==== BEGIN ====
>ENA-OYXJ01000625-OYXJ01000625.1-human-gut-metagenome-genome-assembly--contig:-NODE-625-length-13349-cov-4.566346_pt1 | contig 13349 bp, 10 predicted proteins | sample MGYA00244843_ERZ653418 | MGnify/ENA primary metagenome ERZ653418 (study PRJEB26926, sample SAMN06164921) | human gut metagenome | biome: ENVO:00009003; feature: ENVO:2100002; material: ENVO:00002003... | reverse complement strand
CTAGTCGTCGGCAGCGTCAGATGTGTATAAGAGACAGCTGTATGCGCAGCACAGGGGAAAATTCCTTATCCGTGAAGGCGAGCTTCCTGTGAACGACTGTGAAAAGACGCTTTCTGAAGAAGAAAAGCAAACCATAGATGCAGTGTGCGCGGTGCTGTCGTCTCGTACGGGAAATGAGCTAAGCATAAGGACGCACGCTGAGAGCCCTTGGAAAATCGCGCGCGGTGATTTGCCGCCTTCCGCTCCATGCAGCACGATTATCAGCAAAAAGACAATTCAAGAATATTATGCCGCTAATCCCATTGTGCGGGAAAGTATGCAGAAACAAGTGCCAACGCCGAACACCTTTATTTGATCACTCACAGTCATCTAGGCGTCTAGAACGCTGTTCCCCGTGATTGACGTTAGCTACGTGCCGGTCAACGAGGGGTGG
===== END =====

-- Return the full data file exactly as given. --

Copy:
>ENA-OYXJ01000625-OYXJ01000625.1-human-gut-metagenome-genome-assembly--contig:-NODE-625-length-13349-cov-4.566346_pt1 | contig 13349 bp, 10 predicted proteins | sample MGYA00244843_ERZ653418 | MGnify/ENA primary metagenome ERZ653418 (study PRJEB26926, sample SAMN06164921) | human gut metagenome | biome: ENVO:00009003; feature: ENVO:2100002; material: ENVO:00002003... | reverse complement strand
CTAGTCGTCGGCAGCGTCAGATGTGTATAAGAGACAGCTGTATGCGCAGCACAGGGGAAAATTCCTTATCCGTGAAGGCGAGCTTCCTGTGAACGACTGTGAAAAGACGCTTTCTGAAGAAGAAAAGCAAACCATAGATGCAGTGTGCGCGGTGCTGTCGTCTCGTACGGGAAATGAGCTAAGCATAAGGACGCACGCTGAGAGCCCTTGGAAAATCGCGCGCGGTGATTTGCCGCCTTCCGCTCCATGCAGCACGATTATCAGCAAAAAGACAATTCAAGAATATTATGCCGCTAATCCCATTGTGCGGGAAAGTATGCAGAAACAAGTGCCAACGCCGAACACCTTTATTTGATCACTCACAGTCATCTAGGCGTCTAGAACGCTGTTCCCCGTGATTGACGTTAGCTACGTGCCGGTCAACGAGGGGTGG